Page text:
Radical-izing

 
Brick Bungalow
 
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Brick Bungalow
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04 January 2016 20:58
 

So Islamist clerics regularly put out the altar call for Muslims at large to rise up, radicalize, revolt against local authority and so forth. Of course even Radical Islam isn’t a unified faction and these clerics seem to spend as much time fighting each other as they do some generalized specter of The West. Even so, there is a presumption of unity pregnant in the appeal. As if some real soul searching would reveal that some militant sect is the one true faith and had been so all along. Of course I’m not endorsing any such statement but just reporting on the apparent tone.

Also, there seem to be rare but fairly regular occasions when individual Muslims do act out violently (as do non muslims of course) We have evidence of sleeper cells and various schisms and uprisings that suggest, to me that Islam is somewhat less stable than many other faiths. Or, at least more likely in proportion to population to inspire violent behaviors at the vigilante scale. I realize that this is very complicated and I’m happy to admit it if I’m mistaken about this.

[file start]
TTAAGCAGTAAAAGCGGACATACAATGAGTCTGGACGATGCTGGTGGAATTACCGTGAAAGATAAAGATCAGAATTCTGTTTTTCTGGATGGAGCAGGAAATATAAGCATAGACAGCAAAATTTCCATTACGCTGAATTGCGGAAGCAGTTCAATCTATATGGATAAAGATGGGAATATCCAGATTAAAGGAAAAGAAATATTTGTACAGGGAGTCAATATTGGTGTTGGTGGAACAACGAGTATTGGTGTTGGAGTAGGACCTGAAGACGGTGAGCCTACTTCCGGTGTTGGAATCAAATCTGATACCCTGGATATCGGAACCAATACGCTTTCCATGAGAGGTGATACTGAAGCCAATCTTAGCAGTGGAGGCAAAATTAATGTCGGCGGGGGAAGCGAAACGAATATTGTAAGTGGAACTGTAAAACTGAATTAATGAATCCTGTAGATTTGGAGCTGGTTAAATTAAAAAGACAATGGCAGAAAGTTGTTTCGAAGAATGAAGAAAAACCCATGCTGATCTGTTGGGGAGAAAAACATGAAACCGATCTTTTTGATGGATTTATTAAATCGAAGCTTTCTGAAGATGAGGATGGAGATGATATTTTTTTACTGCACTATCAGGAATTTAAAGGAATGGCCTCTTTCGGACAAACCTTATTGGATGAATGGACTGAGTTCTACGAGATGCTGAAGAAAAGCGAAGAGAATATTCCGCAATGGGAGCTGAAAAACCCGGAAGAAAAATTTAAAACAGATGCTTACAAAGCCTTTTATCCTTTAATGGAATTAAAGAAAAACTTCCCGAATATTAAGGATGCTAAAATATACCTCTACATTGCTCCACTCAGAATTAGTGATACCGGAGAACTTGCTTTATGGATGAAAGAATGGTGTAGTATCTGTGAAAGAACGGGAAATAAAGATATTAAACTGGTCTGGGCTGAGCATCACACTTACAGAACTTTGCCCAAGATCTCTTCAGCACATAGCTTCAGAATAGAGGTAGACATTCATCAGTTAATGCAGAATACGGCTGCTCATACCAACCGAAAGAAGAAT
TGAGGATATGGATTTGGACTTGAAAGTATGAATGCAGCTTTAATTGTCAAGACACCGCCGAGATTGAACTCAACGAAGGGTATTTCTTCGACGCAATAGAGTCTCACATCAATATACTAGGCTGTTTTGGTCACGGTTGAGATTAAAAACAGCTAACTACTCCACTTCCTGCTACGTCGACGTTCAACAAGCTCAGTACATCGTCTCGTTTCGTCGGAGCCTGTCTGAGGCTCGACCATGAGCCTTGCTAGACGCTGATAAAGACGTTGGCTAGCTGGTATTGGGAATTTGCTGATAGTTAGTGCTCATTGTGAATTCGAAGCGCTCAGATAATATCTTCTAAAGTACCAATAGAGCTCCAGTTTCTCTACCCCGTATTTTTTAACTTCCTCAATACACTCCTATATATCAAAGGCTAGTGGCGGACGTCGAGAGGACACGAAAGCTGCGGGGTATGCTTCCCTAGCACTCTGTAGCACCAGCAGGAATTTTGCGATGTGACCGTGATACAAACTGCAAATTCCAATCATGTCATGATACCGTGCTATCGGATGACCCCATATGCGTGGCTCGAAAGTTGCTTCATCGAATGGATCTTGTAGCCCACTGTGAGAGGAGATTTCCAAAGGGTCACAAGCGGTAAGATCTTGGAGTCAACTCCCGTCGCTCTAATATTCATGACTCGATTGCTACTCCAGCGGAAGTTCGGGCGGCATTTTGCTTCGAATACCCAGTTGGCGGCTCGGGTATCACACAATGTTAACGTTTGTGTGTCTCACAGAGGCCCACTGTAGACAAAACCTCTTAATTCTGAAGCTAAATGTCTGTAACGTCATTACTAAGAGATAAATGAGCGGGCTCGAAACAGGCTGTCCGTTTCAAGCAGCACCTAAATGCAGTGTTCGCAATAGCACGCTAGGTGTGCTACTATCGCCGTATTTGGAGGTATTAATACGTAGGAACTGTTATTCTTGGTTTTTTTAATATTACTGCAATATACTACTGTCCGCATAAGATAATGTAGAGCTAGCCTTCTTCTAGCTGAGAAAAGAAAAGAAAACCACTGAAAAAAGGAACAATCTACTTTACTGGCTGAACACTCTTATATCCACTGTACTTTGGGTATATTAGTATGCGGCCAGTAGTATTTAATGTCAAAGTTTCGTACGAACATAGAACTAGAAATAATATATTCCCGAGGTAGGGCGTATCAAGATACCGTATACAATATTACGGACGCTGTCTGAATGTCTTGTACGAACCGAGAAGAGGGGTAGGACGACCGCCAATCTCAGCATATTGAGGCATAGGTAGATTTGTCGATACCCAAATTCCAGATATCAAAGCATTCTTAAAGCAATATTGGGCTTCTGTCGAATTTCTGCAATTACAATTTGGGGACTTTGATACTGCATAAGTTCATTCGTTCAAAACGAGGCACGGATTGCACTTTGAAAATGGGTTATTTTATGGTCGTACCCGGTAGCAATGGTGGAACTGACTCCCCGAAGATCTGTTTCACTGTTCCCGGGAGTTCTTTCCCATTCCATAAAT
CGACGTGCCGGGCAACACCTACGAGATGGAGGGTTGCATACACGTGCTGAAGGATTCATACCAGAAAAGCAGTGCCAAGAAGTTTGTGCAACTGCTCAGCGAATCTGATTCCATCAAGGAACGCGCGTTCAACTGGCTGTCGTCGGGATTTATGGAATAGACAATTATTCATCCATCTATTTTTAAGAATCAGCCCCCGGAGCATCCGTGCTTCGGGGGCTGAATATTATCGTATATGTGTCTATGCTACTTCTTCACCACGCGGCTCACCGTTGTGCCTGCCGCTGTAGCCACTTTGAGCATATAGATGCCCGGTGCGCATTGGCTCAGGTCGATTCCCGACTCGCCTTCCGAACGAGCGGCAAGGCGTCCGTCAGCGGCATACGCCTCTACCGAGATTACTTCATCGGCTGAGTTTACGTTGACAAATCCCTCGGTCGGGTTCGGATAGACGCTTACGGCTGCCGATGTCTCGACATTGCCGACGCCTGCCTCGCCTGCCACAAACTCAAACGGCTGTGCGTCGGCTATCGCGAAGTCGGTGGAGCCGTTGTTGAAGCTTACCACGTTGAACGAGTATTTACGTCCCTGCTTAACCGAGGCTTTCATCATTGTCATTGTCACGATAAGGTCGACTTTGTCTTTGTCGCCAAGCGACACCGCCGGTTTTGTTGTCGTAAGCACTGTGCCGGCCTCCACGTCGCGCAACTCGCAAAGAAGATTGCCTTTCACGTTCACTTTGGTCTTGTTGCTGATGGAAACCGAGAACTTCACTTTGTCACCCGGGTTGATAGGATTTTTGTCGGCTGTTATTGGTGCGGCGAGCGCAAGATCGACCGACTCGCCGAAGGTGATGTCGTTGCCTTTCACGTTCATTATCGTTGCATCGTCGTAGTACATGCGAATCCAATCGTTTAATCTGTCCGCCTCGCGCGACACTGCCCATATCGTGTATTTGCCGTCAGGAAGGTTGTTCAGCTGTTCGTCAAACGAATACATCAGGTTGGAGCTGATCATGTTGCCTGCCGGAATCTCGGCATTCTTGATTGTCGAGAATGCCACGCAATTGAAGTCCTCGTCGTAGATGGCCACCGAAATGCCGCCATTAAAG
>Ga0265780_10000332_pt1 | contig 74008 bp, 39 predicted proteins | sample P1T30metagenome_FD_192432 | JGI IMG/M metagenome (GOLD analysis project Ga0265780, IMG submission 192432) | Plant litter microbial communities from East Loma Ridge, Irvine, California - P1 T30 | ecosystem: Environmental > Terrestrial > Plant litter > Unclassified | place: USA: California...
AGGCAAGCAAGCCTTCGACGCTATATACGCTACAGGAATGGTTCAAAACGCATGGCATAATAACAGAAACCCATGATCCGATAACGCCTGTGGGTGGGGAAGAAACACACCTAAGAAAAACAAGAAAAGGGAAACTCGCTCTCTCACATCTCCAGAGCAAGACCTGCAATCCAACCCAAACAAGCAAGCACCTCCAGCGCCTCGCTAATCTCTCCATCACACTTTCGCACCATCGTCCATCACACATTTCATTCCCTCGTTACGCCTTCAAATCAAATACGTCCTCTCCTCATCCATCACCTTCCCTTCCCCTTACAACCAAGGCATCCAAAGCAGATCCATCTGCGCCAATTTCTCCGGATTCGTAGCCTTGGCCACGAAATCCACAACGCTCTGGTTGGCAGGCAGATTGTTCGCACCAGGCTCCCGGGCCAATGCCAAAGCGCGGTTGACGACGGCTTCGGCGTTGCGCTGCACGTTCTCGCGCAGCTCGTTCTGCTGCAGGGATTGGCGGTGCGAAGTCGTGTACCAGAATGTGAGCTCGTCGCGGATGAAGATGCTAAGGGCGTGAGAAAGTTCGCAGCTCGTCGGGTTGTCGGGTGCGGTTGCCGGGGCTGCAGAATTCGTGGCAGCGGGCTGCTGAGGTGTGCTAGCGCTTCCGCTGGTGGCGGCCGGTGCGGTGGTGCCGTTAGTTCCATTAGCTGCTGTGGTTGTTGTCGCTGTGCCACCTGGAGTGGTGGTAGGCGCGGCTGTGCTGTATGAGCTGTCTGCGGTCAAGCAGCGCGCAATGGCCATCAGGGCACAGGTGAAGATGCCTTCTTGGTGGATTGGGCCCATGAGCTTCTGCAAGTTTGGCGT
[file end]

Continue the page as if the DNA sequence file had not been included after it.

My question is about the common concern that peaceful Muslims will become violent in a culture with a relatively low level of general violence (I cannot really blame anyone for defending their family group in a failed state situation)

My intuition is that it isn’t very likely. I know many Muslims personally including doctors, lawyers, scientists and just generally neighborly folk who give me no special cause for alarm. The reason I ask is because I want to base my belief on something more than intuition and personal experience. I want to refute the paranoid voices who endorse wholesale profiling or deportation with real facts and not just an appeal to emotion.

I see television commercials where young, attractive and charming Muslims assert their themselves against the Trumps of this nation and I am immediately sympathetic to their position. However, I’m unsatisfied with the approach of relying on charm. I want the complete, rational argument that says this paranoia is not only vulgar but, in fact irrational and unhelpful toward its own ends.